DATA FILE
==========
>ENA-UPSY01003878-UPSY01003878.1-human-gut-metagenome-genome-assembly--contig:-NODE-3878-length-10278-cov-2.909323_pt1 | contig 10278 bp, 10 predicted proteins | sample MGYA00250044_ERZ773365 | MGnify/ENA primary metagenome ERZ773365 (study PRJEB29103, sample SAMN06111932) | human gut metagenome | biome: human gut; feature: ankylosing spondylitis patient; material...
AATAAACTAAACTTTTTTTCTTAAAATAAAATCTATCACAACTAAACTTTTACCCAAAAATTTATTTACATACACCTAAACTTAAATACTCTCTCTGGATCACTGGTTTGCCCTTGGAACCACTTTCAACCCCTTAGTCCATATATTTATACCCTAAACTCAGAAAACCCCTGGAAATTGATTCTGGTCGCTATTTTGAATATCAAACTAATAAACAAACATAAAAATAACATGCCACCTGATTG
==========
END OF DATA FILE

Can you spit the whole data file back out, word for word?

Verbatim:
>ENA-UPSY01003878-UPSY01003878.1-human-gut-metagenome-genome-assembly--contig:-NODE-3878-length-10278-cov-2.909323_pt1 | contig 10278 bp, 10 predicted proteins | sample MGYA00250044_ERZ773365 | MGnify/ENA primary metagenome ERZ773365 (study PRJEB29103, sample SAMN06111932) | human gut metagenome | biome: human gut; feature: ankylosing spondylitis patient; material...
AATAAACTAAACTTTTTTTCTTAAAATAAAATCTATCACAACTAAACTTTTACCCAAAAATTTATTTACATACACCTAAACTTAAATACTCTCTCTGGATCACTGGTTTGCCCTTGGAACCACTTTCAACCCCTTAGTCCATATATTTATACCCTAAACTCAGAAAACCCCTGGAAATTGATTCTGGTCGCTATTTTGAATATCAAACTAATAAACAAACATAAAAATAACATGCCACCTGATTG